On Intel's Gen graphics, three source instructions like MAD and LRP cannot have constants as arguments. When support for MAD instructions was introduced with Sandybridge, we assumed the choice between a MOV+MAD and a MUL+ADD sequence was inconsequential, so we chose to perform the multiply and add operations separately. Revisiting that assumption has uncovered some interesting things about the hardware and has lead us to some pretty nice performance improvements.
In November I was lamenting the lack of selection in credible Haswell-powered laptops for Mesa development. I chose the 15" MacBook Pro, while coworkers picked the 13" MBP and the System76 Galago Pro. After using the three laptops for a few months, I review our choices and whether they panned out like we expected.
When I started at working at Intel last year on the open source 3D driver I was given a spare Lenovo T420s (Sandybridge) as my development machine. Almost everyone on my team had upgraded to Ivy Bridge by February, but I planned just to hold out a few months until Haswell was released. I then spent all summer wondering where the Haswell laptops were, and only now, five months later has Lenovo released Thinkpads with Haswell. It's time for a new development machine, and after months of research the only conclusion I've come to is that it's really hard to find a good laptop for my (admittedly strange) case.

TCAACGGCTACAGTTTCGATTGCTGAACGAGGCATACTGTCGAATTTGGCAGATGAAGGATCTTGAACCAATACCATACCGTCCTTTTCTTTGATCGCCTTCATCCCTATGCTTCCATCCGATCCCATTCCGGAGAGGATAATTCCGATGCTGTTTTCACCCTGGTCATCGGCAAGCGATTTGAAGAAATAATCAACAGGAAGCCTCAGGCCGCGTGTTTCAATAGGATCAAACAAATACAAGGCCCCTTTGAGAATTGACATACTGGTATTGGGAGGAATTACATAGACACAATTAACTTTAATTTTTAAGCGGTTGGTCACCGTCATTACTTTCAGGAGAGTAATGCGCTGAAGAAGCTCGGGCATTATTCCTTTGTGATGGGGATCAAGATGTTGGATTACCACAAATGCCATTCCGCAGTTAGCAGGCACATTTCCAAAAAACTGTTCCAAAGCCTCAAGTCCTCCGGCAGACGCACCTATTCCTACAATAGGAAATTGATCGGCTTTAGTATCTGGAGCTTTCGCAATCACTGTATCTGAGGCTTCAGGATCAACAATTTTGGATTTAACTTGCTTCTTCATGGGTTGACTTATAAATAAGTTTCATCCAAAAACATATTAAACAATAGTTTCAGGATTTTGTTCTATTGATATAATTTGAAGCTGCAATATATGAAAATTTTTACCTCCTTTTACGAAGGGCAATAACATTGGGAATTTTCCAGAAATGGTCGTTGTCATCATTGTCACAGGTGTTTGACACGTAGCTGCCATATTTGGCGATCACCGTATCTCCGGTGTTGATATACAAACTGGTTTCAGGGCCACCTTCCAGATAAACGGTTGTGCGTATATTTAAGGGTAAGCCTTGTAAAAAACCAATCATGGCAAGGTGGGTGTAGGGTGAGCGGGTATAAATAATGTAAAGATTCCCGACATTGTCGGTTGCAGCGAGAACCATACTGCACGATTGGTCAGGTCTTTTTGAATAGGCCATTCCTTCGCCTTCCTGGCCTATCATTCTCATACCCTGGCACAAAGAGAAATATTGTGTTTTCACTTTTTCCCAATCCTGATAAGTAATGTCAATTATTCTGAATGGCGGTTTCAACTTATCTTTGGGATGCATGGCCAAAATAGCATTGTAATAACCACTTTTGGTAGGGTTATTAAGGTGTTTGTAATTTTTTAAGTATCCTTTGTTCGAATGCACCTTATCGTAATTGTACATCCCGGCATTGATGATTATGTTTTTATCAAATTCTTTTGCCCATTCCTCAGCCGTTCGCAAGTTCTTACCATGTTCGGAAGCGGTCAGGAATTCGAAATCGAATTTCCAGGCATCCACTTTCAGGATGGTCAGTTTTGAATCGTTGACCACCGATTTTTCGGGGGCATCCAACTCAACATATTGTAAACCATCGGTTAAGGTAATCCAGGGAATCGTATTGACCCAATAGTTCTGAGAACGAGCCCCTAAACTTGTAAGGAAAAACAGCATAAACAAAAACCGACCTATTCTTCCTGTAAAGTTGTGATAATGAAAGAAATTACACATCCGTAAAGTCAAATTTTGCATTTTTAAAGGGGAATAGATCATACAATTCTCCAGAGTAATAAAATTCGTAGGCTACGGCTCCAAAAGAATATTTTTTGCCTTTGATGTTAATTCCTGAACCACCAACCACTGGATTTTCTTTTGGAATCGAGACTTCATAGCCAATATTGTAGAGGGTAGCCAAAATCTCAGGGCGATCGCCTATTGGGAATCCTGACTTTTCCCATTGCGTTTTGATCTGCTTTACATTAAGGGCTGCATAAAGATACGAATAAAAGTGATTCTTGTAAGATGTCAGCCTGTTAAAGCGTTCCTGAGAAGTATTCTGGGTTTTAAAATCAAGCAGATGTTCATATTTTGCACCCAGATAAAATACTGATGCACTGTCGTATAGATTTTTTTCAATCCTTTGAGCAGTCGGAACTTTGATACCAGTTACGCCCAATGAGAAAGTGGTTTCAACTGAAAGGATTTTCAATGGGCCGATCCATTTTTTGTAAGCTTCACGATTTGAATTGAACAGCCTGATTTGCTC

Last summer after a year of graduate school, I was looking for an interesting project to work on. After asking around, Chris Ball found me in the
#xorg-devel IRC channel and set me up working with One Laptop per Child. I started working with Chris and Jon Nettleton on improving the graphics performance of the ARM-based XO 1.75 laptop. The graphics drivers were in a state of flux, and in a number of cases the Sugar interface felt noticeably slower than on the VIA-powered XO 1.5. We wanted to know why it was slower and how to quantitatively measure graphics performance of real-world applications.
The Lemote Yeeloong is a small notebook that is often the computer of choice for Free Software advocates, including Richard Stallman. It's powered by an 800 MHz STMicroelectronics Loongson 2F processor and has an antiquated Silicon Motion 712 graphics chip. The SM712's acceleration features are pretty subpar for today's standards, and performance of the old XFree86 Acceleration Architecture (XAA) that supports the SM712 has slowly decayed as developers move to support newer hardware and newer acceleration architectures. In short, graphics performance of the SM712 isn't very good with new X servers, so how can we improve it?